Once I started setting up in advance of the hive move, I realized I had two 5-frame nuc boxes stacked on top of each other. Everything I’d read before said to put the frames in the same position in the new hive as they appeared in the nuc. That meant I needed two medium boxes, because I had a 2-story nuc.

On the one hand, two medium boxes seemed like extra space to protect. But it’s still warm here and my hope is that they could continue to store food for the winter, for at least the month of October.

My first step was to get all the hive equipment stationed around the nuc location.

Then I figured out my exact plan of action, which I followed precisely and methodically:

  1. Move the nuc boxes just behind and to the side of the original location of the nuc.
  2. Position the bottom board in the exact location of the nuc and make sure it was level.
  3. Position the first medium box on the bottom board. Check that level.
  4. Transfer the five frames from the bottom nuc box into the bottom medium box in the same position as in the nuc box.
  5. Add five empty frames on each side of those frames transferred from the nuc.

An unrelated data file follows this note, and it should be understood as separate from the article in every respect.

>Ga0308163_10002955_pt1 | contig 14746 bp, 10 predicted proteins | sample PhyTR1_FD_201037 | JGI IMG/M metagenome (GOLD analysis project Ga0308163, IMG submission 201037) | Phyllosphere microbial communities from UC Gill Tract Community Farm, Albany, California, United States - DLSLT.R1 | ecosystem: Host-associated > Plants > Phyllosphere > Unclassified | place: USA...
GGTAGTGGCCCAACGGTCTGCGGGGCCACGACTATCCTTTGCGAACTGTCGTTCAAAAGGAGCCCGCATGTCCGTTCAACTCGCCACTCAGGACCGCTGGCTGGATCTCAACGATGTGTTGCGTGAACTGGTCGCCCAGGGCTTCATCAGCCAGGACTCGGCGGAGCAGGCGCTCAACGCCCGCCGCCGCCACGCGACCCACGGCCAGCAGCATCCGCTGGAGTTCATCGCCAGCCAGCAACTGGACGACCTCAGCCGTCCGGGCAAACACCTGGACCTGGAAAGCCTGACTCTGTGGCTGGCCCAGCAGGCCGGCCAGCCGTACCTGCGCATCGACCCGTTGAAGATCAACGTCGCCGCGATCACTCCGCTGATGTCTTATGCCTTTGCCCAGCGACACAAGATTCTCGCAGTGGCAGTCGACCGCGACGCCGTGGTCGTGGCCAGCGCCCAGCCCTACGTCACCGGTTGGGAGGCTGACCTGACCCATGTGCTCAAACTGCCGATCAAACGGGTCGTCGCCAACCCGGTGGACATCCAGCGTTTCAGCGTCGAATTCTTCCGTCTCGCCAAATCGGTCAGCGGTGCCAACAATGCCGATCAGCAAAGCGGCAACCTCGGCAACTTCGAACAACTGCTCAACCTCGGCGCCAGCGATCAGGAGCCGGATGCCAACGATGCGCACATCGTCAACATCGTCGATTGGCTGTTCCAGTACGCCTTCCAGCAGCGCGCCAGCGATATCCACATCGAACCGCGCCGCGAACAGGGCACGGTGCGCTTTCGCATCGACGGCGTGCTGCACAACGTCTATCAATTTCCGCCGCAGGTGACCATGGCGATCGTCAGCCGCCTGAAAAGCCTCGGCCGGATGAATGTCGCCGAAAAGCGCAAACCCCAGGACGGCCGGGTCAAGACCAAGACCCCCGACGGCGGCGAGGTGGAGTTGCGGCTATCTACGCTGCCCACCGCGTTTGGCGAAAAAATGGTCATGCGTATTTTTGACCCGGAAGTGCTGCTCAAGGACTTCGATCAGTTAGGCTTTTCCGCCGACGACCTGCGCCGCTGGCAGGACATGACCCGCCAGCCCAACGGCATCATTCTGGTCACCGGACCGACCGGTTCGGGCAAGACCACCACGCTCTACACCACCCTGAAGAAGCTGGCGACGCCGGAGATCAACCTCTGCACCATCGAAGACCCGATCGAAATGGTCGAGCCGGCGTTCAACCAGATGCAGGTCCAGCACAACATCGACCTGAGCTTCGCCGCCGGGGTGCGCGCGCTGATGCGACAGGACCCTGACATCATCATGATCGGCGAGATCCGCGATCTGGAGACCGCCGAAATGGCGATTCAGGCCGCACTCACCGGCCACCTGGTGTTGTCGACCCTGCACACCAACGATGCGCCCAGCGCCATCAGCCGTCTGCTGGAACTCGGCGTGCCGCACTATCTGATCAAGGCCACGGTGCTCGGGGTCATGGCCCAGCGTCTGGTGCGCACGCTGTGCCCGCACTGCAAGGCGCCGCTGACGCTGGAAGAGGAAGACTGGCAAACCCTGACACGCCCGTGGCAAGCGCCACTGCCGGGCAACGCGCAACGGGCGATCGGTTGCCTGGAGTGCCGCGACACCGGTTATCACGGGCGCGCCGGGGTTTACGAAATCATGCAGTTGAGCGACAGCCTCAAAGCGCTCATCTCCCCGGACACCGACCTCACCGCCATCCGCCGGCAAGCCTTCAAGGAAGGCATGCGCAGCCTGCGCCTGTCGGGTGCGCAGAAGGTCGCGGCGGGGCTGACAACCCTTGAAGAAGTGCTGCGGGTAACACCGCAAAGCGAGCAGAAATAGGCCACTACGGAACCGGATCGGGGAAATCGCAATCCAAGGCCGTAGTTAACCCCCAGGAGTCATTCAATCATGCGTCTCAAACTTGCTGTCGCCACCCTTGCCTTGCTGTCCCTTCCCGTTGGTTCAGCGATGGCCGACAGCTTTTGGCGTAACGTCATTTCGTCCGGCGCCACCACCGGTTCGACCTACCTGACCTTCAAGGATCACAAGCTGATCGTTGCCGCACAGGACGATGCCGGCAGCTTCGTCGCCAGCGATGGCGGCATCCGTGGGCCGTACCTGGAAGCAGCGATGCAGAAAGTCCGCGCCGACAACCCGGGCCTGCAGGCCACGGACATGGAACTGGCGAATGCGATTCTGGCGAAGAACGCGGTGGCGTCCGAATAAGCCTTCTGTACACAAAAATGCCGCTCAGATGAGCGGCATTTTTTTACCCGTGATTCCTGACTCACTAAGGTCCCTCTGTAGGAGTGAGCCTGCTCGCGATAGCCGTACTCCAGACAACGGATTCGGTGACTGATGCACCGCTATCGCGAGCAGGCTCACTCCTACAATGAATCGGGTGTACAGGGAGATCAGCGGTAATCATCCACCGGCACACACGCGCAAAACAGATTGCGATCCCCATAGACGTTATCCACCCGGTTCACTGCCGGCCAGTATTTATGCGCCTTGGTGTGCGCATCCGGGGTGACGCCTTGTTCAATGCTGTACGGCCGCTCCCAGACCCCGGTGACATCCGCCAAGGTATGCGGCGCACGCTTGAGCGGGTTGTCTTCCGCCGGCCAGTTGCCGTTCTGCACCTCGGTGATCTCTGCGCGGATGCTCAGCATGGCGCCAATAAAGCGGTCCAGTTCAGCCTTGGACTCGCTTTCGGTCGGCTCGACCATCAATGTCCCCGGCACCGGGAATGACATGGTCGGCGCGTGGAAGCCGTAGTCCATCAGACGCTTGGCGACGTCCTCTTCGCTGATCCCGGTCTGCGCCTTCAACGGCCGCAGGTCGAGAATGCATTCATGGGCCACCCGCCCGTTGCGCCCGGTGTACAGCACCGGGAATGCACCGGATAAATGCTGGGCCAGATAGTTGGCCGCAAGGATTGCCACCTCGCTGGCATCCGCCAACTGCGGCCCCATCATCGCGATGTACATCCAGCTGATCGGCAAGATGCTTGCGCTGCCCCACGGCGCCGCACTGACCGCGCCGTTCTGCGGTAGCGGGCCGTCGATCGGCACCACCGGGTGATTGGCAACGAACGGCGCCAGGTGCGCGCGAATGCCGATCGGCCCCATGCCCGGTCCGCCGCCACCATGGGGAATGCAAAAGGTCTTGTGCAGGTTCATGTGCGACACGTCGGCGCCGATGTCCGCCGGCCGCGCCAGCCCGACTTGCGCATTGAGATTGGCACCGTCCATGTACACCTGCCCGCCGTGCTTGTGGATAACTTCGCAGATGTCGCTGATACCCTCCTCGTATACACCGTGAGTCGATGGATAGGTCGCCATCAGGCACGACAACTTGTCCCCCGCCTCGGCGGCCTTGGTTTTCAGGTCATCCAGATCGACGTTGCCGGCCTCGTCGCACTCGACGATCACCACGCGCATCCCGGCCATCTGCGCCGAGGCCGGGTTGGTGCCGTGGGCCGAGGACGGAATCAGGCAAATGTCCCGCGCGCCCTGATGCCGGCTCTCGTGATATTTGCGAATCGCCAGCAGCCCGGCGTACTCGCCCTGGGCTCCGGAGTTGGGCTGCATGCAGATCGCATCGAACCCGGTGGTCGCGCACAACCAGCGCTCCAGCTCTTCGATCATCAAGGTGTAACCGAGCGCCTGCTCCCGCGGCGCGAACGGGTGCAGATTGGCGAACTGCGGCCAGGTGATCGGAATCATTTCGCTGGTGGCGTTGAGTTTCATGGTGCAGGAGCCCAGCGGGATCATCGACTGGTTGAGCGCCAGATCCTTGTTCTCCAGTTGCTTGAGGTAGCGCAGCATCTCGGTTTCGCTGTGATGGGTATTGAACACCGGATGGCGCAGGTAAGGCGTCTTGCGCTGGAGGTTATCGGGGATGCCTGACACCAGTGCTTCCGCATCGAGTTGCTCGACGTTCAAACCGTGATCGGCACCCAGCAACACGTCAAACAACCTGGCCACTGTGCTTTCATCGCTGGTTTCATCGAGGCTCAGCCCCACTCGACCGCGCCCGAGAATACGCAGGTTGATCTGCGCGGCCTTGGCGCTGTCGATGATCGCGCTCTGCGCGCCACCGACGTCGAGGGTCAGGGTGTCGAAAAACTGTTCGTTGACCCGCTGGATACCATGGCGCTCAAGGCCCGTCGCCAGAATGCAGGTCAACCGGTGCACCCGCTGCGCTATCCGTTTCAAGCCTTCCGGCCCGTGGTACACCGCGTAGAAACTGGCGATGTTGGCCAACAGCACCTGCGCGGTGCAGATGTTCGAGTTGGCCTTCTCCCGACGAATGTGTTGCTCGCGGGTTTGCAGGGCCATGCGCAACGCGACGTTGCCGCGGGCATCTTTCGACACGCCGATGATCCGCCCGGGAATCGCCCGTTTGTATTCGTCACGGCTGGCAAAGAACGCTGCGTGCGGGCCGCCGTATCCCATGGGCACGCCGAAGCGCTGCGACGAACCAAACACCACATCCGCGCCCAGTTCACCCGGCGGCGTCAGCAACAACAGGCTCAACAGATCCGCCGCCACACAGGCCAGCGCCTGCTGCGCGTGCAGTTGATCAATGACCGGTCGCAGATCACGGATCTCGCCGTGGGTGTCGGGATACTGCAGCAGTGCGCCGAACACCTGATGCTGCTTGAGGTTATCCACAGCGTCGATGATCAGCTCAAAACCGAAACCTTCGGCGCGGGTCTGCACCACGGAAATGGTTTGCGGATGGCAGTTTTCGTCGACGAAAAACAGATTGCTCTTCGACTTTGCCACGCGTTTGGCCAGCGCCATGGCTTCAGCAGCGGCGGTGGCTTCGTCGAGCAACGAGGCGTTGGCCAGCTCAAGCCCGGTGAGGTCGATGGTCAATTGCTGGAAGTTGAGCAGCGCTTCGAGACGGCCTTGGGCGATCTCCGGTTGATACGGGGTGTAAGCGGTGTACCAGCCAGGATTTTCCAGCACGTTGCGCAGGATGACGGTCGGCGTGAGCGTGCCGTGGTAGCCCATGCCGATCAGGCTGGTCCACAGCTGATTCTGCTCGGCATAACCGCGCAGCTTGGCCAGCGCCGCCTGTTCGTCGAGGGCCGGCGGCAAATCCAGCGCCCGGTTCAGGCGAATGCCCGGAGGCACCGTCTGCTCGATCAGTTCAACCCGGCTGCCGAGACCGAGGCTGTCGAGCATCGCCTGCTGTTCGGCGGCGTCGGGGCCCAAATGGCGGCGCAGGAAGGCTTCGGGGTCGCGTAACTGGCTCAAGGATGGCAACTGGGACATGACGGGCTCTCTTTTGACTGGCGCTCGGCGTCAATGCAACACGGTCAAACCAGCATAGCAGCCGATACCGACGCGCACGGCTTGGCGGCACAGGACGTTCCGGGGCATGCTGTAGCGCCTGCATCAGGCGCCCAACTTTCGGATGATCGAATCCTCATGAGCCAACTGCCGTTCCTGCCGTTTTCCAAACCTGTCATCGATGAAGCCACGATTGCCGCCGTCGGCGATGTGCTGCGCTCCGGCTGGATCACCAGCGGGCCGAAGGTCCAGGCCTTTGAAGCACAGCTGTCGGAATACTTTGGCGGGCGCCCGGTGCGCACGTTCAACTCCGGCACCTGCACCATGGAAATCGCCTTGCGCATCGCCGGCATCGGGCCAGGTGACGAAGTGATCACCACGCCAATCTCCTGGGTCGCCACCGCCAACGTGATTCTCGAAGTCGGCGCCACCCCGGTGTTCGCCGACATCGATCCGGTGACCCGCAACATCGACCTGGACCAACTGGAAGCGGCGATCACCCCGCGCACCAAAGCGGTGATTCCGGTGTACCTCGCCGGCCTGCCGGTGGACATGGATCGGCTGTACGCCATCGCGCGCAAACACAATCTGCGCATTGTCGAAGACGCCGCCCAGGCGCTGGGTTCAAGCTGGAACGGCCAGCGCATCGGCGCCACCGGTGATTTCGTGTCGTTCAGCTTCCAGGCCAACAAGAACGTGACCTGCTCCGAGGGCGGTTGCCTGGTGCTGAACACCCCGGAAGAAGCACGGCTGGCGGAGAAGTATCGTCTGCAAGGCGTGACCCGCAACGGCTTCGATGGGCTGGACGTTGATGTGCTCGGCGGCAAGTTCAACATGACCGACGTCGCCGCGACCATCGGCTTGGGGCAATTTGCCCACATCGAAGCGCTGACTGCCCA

6. Add a second medium box on top of the lower box.
  7. Transfer the five frames from the second nuc box into the second medium, again in the same position as in the nuc box.
  8. Add five empty frames on each side.
  9. Place the inner cover on top of the second box.
  10. Place a third box on top of the inner cover, to serve as their feeding station.
  11. Position the syrup containers in the feeding box.
  12. Place another vented inner cover on top of the feeding box.
  13. Place the outer cover on top of that inner cover.
  14. Hope for the best.

Needless to say, once I started the process the bees were very stirred up. The smoker didn’t seem to help much. But I was calm and fulling decked out in my Ultrabreeze suit. I worked very methodically.